read more…

David Larock is an independent full-time mortgage planner and industry insider. If you are purchasing, refinancing or renewing your mortgage, contact Dave or apply for a Mortgage Check-up to obtain the best available rates and terms.
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How the U.S Federal Reserve Surprised Markets Last Week – Monday Morning Interest Rate Update (February 1, 2016)

by Dave Larock

Mortgage Rate ConceptThe U.S. Federal Reserve left its policy rate unchanged last week, as was widely expected, but it also surprised markets by adopting a far more dovish tone about the U.S. economy’s prospects.

How quickly circumstances can change.

When the Fed raised its policy rate in December, its rate-setting committee had predicted that there would be four more rate hikes in 2016. Now, just a month later, the Fed sounds much more cautious and U.S. fourth-quarter GDP growth just clocked in at a paltry 0.7%. Investors are now betting that the next Fed rate hike won’t be until February 2017 (according to CME Group 30-Day Fed Fund futures prices).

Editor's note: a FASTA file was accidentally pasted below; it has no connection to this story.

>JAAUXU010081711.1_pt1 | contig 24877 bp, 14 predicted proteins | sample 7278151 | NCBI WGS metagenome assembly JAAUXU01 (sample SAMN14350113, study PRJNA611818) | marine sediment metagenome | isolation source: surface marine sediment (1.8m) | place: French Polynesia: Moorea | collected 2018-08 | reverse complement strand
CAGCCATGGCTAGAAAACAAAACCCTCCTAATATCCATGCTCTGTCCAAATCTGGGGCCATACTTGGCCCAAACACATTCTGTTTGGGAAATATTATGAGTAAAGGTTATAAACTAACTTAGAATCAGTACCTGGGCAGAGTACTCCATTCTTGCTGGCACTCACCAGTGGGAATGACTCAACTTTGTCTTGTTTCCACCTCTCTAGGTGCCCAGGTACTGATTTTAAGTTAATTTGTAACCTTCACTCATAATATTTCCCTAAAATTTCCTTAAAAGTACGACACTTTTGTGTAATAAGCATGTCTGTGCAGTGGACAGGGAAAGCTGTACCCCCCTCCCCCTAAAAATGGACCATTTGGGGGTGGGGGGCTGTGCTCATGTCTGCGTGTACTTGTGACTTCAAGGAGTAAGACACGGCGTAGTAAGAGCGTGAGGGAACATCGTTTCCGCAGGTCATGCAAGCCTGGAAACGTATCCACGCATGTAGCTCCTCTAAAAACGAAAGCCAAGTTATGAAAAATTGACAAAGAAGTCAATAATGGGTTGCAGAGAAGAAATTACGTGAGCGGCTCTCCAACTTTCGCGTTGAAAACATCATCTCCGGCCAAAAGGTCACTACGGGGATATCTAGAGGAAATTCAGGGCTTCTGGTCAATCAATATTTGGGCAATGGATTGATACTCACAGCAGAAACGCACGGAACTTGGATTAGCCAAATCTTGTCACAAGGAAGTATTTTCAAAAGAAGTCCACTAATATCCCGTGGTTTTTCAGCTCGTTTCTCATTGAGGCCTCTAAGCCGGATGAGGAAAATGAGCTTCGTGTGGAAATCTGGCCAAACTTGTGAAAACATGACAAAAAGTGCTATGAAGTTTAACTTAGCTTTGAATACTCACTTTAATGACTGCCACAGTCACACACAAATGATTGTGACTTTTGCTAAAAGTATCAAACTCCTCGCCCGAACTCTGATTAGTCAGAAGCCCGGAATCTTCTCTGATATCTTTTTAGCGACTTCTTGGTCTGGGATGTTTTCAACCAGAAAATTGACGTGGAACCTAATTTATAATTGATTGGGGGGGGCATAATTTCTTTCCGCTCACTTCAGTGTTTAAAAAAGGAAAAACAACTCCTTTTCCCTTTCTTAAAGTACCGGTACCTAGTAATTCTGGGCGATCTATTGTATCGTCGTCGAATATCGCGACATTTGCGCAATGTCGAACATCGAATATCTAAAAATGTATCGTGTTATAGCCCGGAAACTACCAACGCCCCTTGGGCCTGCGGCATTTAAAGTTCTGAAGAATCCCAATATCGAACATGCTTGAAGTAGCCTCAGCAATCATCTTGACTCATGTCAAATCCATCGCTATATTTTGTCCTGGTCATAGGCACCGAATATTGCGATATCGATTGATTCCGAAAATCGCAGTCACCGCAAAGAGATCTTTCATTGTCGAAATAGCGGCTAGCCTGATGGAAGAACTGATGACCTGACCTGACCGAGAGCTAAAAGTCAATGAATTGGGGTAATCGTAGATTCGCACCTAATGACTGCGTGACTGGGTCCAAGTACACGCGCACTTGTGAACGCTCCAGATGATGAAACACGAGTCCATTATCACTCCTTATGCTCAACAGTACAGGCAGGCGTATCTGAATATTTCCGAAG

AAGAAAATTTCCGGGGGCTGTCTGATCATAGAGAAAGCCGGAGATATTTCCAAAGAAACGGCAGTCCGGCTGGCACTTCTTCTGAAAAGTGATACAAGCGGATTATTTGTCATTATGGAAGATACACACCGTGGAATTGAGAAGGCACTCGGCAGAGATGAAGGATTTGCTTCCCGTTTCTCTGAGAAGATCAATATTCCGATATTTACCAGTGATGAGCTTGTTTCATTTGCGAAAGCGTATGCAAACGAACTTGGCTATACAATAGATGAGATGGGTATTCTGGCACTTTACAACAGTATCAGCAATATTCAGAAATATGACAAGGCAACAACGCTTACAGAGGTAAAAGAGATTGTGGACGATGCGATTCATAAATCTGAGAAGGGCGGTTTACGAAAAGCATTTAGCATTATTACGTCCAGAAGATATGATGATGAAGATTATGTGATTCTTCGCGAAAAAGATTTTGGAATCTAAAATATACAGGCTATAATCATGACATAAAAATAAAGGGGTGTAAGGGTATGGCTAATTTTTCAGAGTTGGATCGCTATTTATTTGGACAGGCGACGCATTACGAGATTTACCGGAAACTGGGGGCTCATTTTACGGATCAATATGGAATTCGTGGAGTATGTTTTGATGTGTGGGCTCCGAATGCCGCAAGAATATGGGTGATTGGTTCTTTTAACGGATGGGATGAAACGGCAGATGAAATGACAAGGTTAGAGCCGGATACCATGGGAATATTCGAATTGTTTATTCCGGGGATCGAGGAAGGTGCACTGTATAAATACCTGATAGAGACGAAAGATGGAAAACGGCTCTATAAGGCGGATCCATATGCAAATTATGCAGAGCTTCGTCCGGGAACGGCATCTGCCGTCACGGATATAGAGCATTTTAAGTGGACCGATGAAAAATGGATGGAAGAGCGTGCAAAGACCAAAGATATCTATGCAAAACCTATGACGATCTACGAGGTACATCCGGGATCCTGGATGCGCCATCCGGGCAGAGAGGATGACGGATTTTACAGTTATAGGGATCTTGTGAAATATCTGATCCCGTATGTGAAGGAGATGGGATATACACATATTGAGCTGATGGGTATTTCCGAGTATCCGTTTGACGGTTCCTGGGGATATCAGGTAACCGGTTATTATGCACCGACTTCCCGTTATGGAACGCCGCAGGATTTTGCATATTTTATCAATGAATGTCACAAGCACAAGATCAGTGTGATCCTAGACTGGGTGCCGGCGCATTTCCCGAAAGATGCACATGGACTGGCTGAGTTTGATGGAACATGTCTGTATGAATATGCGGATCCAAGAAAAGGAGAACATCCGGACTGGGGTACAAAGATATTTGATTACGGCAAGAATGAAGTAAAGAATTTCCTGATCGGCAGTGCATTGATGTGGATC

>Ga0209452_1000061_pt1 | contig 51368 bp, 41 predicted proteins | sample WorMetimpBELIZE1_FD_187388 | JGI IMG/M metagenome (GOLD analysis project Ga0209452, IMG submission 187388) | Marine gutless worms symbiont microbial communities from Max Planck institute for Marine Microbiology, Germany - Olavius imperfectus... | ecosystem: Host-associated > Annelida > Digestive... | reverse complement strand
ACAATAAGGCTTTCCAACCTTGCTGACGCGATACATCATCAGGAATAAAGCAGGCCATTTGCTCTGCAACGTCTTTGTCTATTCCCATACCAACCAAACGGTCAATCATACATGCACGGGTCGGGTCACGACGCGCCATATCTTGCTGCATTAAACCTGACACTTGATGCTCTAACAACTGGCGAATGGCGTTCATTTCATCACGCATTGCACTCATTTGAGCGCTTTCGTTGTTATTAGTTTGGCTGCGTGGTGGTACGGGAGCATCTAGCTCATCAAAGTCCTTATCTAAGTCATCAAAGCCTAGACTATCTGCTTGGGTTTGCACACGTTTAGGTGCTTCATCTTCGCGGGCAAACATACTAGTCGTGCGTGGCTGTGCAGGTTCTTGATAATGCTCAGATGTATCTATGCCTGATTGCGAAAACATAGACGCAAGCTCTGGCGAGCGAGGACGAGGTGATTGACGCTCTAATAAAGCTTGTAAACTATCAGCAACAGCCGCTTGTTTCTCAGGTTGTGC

The U.S. Fed’s policy statements matter to Canadian mortgage borrowers because our economies are deeply interlinked. That means that while our respective monetary policies can diverge somewhat for a period of time, the Bank of Canada (BoC) will tend to move in the same direction as the Fed over the longer term. As such, the Fed’s policy statements act as a sort of distant-early-warning system for Canadian mortgagors who are trying to predict the timing of the Bank of Canada’s next rate hike (as distant as that prospect may now seem).

Here are the highlights from the Fed’s latest statement: read more…

David Larock is an independent full-time mortgage planner and industry insider. If you are purchasing, refinancing or renewing your mortgage, contact Dave or apply for a Mortgage Check-up to obtain the best available rates and terms.
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Why the Bank of Canada Didn’t Deliver Its Expected Rate Cut – Monday Morning Interest Rate Update (January 25, 2016)